A group of ten grade 8 and 9 students from St. Thomas Aquinas CHS in Russell, Ontario, known as the AVENGERS (A Very Energetic Nerdy Group of Environmentally Responsible Students), have been working hard on an innovative environmental project.

Alongside teacher coaches Ann Jackson, Blair Fitzsimons, and Brad Reid, YAY-BALE was created in response to the First Lego League (FLL) annual competition, which challenges students to develop solutions to real-world problems. This year’s challenge was called “Trash Trek,” whereby students had to develop a solution to a problem involving trash.

After speaking with local farmers and travelling to Lafleche  Recycling Facility, the AVENGERS learned that plastic hay bale  wrap and bunker plastic is a huge environmental problem.  Rather than trying to find different ways to recycle the oil based  plastic, students decided to look at ways that plastic could be  made from starch, rather than fossil fuels. Through consultation  with many different organizations about the issue, the group has  developed an alternate product, along with a business model of  how the product could be brought into production.

 “We wanted to make sure our product stood up  to the environmental elements. We had to create  a business model, and create a pitch for our  product,” explained team member  Noah Hill.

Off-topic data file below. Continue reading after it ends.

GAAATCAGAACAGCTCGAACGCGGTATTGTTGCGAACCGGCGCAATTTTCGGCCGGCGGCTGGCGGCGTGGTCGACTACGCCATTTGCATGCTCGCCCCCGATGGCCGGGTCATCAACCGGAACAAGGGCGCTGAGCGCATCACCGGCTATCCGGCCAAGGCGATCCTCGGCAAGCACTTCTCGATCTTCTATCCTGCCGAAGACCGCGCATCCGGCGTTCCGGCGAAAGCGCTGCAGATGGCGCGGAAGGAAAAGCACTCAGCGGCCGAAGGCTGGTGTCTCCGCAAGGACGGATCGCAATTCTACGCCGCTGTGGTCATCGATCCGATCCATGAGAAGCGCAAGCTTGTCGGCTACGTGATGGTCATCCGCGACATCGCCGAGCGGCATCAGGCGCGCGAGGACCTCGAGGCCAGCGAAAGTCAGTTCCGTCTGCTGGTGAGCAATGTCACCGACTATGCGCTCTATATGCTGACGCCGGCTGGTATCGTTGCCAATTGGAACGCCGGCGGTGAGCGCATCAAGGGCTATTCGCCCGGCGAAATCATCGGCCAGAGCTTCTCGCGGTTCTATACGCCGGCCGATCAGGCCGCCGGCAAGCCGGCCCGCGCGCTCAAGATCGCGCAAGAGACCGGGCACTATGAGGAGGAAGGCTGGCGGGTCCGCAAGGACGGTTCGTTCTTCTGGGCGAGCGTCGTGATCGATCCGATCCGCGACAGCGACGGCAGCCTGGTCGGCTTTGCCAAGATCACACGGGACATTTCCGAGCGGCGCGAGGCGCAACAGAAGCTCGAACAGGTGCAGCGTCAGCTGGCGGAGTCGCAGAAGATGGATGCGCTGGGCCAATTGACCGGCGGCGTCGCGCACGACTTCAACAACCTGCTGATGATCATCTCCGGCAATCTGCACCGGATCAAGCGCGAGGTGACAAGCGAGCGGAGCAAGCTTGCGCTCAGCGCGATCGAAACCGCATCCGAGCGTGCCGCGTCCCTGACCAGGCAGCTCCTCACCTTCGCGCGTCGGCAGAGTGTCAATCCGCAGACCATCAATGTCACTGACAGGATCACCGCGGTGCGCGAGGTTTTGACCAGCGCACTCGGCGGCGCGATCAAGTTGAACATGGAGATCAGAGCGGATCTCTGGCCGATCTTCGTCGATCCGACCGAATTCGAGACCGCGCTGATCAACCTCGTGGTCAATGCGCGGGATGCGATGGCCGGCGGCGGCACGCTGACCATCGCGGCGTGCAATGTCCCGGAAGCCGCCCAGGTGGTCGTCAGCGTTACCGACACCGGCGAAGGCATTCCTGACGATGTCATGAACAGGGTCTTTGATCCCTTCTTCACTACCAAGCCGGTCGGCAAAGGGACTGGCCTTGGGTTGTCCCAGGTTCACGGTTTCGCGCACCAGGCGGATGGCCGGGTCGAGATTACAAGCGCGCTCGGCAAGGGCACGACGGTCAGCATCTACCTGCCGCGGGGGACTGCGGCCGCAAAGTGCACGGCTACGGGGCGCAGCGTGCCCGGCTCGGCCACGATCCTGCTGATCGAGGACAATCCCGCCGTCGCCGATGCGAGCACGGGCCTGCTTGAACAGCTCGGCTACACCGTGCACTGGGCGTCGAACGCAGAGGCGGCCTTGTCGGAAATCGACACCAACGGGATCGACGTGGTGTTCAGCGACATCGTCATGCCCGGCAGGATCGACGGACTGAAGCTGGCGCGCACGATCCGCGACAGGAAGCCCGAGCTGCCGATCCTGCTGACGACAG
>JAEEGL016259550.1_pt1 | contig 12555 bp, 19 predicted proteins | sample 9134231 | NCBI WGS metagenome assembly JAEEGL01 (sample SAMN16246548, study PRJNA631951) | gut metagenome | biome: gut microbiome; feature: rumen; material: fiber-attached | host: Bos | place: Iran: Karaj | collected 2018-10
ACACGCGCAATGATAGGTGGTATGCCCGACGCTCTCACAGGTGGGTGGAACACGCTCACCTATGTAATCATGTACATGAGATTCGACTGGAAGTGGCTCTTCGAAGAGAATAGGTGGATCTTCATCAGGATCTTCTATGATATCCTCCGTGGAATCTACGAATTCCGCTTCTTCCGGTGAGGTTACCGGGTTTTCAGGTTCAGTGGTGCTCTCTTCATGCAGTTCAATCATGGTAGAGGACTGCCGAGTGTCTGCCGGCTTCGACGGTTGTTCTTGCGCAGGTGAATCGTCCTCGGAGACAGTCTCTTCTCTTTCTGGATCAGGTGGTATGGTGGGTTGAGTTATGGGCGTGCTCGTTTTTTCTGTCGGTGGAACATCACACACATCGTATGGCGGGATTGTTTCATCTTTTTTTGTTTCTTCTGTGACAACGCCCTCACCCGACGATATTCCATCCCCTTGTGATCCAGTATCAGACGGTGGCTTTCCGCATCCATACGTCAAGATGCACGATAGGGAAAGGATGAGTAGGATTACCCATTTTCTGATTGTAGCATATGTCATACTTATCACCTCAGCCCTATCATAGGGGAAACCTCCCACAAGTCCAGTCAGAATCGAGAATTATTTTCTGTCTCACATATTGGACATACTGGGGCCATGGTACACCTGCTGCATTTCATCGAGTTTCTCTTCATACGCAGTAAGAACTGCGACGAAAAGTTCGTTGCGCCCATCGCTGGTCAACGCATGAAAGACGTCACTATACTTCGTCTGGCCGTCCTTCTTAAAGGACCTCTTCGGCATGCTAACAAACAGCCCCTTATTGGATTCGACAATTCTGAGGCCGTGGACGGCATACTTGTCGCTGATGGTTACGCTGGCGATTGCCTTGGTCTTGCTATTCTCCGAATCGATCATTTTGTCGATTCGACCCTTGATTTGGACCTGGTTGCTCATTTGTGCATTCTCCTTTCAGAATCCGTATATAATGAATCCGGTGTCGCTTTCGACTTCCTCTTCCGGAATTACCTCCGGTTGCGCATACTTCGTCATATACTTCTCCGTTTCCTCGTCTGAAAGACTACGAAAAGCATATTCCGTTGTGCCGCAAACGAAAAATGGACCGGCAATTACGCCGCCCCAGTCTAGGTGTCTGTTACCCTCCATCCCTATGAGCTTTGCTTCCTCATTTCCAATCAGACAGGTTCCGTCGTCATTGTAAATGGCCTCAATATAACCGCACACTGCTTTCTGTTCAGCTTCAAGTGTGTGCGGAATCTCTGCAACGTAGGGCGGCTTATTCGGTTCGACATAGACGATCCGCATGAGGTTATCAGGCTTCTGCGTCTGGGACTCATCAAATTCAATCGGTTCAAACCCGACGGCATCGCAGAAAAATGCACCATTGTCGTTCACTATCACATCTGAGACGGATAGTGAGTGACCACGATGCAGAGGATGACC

After presenting the biodegradable plastic with their business  plan at the FLL Global Innovation Awards in Toronto on February  27, the students qualified as semi-finalists for the 2016 Trash  Trek international finals held in Washington, in June.

 “God helped us through the very stressful times,  and thanks to  Him, we were able to realize our  dream of attending the Global  challenge,” noted team member Rachel Fiset.

At the global challenge, the group was one of the top 20 teams of 30,000 that applied to enter the competition.

Not only has the project received notable media attention, but they have also had the opportunity to present their project to the Honorable Catherine McKenna, Minister of Environment and Climate Change, the Agricultural Attaches at the Canadian Embassy in Washington, and CBC Dragon’s Den mentor capitalist and consultant Sean Wise.

“Our responsibility to be stewards of God’s earth has been a pivotal inspiration to this project,” explained teacher Ann Jackson. “I was so inspired by the team work these students demonstrated in the countless hours that they put into their project. Their collaboration, support, and respect for each other was a shining example of what can be accomplished when people work together and look for the best qualities in each other.”


We are proud of the students and teachers at St. Thomas Aquinas Catholic High School. Our schools are vital. We produce top, community-minded graduates, becoming the leaders of tomorrow. Sign up today to support Catholic education. Together, we are building communities of faith.